The implication from R’ Gil’s piece would thus seem to be (since there is no option for the treatment of a wife to be harsher than that of a neighbour) that widespread viligante action is halachically acceptable, well beyond the general concept of rodef. Is that indeed what you are saying R’ Gil?

    In which case, of course, it become difficult to criticise those who, let us say, beat or scream abuse at 8 year old girls whose dress is not up to their standards, because after all, they are attempting to separate them from sin.

    Is that what should be learnt from this piece, that physical violence generally is fine so long as there is some “cause”?

  28. Steve Brizel says:

    IH wrote:

    “What’s been lost in the semantics is the bigger issue, which is that the woman’s perspective is missing in almost all pre-20th century halachic discourse. This is a major challenge in the 21st century world where women have a different status in society and, increasingly, are well versed in lomdus”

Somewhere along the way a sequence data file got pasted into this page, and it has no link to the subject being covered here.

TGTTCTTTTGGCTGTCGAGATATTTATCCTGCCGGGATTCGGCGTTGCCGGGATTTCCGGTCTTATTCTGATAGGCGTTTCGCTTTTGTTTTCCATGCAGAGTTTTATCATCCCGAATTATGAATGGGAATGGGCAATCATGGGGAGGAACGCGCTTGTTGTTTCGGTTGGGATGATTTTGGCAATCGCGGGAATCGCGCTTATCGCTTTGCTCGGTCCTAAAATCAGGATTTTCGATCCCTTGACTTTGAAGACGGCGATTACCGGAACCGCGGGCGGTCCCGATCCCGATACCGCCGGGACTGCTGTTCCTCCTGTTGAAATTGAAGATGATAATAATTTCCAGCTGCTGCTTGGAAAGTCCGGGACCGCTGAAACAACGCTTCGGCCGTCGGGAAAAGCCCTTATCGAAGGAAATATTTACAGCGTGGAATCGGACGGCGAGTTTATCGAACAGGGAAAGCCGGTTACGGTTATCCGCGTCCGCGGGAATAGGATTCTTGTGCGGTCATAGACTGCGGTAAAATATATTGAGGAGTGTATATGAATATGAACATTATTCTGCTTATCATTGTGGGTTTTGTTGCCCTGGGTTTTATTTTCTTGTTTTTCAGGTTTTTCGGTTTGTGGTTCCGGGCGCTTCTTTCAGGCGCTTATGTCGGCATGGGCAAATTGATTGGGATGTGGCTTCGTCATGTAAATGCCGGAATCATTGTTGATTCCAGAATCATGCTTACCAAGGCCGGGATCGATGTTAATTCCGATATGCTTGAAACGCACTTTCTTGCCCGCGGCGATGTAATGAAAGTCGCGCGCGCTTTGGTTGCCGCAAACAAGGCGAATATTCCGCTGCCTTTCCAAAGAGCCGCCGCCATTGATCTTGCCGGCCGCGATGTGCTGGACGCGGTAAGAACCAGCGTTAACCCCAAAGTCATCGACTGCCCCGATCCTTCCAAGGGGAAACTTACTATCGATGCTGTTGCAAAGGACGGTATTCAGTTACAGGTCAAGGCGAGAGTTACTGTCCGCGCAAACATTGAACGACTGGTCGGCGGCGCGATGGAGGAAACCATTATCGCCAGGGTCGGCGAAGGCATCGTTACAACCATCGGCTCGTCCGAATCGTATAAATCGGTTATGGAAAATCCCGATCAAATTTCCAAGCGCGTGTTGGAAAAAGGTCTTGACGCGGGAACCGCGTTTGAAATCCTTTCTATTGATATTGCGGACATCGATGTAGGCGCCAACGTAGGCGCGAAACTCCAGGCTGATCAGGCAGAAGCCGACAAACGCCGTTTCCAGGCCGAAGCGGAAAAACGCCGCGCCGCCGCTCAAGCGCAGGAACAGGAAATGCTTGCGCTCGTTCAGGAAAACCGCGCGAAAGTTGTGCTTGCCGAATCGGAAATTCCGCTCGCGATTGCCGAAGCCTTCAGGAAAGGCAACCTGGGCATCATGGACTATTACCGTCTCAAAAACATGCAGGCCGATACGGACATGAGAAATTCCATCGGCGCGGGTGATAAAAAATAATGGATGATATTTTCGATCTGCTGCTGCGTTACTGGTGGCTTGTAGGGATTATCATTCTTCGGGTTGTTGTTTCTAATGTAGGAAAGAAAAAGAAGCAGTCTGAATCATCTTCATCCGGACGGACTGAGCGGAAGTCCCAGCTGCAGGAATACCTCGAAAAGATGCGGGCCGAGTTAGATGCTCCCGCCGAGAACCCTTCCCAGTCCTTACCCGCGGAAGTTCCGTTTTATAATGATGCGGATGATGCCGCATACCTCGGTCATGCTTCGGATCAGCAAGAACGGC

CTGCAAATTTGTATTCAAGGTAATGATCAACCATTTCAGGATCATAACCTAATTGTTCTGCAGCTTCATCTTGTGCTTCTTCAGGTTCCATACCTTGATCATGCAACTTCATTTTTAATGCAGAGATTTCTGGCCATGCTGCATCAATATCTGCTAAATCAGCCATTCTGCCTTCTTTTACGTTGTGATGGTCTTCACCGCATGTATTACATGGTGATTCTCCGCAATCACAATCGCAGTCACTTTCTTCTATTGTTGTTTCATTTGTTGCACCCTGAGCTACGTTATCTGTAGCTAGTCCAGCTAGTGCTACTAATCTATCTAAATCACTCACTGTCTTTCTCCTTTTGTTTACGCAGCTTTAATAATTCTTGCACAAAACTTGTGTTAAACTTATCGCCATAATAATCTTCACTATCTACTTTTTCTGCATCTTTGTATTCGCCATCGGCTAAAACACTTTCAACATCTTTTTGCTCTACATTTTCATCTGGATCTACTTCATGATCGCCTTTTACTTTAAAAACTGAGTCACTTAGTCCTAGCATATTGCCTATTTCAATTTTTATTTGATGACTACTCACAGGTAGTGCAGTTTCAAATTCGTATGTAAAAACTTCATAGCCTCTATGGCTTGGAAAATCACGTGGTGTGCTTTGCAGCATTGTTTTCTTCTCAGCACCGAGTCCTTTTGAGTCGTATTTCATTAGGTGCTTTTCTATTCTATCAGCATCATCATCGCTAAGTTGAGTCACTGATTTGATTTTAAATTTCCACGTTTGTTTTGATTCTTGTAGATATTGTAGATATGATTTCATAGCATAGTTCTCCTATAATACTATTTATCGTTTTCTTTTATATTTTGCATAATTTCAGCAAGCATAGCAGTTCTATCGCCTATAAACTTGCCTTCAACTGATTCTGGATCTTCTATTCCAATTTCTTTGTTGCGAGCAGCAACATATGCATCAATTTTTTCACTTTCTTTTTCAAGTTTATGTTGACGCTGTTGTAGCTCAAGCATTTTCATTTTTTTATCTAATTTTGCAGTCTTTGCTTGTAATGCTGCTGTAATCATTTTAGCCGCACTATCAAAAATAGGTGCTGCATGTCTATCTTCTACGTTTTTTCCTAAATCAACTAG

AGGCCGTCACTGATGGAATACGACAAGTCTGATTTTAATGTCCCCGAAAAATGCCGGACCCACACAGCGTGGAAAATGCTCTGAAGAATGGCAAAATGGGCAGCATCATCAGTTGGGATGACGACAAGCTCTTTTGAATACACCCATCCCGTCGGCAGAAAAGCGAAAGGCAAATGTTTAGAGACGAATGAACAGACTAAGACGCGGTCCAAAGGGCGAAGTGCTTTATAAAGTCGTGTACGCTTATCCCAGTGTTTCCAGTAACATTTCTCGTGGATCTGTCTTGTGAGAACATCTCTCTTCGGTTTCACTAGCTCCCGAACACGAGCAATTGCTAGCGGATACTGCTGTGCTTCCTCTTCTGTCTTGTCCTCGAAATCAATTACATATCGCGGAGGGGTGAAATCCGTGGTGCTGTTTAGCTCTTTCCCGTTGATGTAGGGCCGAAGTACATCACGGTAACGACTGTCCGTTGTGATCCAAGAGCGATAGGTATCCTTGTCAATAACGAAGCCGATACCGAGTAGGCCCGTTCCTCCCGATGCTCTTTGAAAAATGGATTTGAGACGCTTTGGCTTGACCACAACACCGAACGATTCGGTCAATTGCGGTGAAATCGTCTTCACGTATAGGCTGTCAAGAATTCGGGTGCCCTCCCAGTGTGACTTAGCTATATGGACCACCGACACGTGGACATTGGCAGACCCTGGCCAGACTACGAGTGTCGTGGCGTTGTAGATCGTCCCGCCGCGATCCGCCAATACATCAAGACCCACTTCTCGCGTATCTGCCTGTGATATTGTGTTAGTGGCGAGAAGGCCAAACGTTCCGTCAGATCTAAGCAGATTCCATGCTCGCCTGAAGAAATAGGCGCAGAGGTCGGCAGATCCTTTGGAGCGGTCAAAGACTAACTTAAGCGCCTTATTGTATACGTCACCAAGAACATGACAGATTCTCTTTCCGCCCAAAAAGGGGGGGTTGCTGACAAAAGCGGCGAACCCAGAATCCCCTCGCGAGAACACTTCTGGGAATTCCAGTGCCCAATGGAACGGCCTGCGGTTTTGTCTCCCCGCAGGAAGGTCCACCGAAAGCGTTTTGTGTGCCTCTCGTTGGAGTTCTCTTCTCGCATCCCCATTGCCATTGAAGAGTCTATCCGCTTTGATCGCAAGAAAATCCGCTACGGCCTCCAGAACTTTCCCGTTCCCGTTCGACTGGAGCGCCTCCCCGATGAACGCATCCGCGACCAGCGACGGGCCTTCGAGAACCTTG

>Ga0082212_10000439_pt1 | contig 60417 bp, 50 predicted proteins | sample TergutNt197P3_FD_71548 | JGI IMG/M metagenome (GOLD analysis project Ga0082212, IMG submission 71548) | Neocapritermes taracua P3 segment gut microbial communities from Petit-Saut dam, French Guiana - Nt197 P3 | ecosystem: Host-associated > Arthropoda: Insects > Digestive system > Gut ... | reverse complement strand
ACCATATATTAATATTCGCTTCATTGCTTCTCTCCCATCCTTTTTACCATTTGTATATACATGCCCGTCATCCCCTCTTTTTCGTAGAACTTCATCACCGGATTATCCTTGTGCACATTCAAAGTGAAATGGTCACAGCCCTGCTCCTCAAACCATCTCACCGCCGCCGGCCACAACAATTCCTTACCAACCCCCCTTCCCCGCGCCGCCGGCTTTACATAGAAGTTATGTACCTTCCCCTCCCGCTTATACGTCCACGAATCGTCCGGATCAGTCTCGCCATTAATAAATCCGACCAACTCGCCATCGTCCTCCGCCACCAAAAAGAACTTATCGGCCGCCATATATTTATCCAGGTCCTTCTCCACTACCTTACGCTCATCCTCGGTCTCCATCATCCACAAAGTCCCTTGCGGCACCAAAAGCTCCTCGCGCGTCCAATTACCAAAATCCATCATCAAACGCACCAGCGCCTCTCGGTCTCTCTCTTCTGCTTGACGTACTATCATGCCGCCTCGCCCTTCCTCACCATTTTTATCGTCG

Take a look at any classical Sefer of ShuT and see how Acharonim wrestle with Agunos. Your comment is essentially the all too familiar and tiresome gender theory based critique of halacha as sexist.

  29. IH says:

    Steve — woman’s perspective is missing; what exists is (nale) Rabbinic expectations of woman’s perspective. It is better than nothing, but no substitute for their direct engagement in halachic discourse.

    Even after 27 years of a very close marriage, I sometimes discover that my wife’s perspective on an issue is different from my expectation of her perspective. And sometimes — after I hear her out — it makes me see the discussed issue in a different light.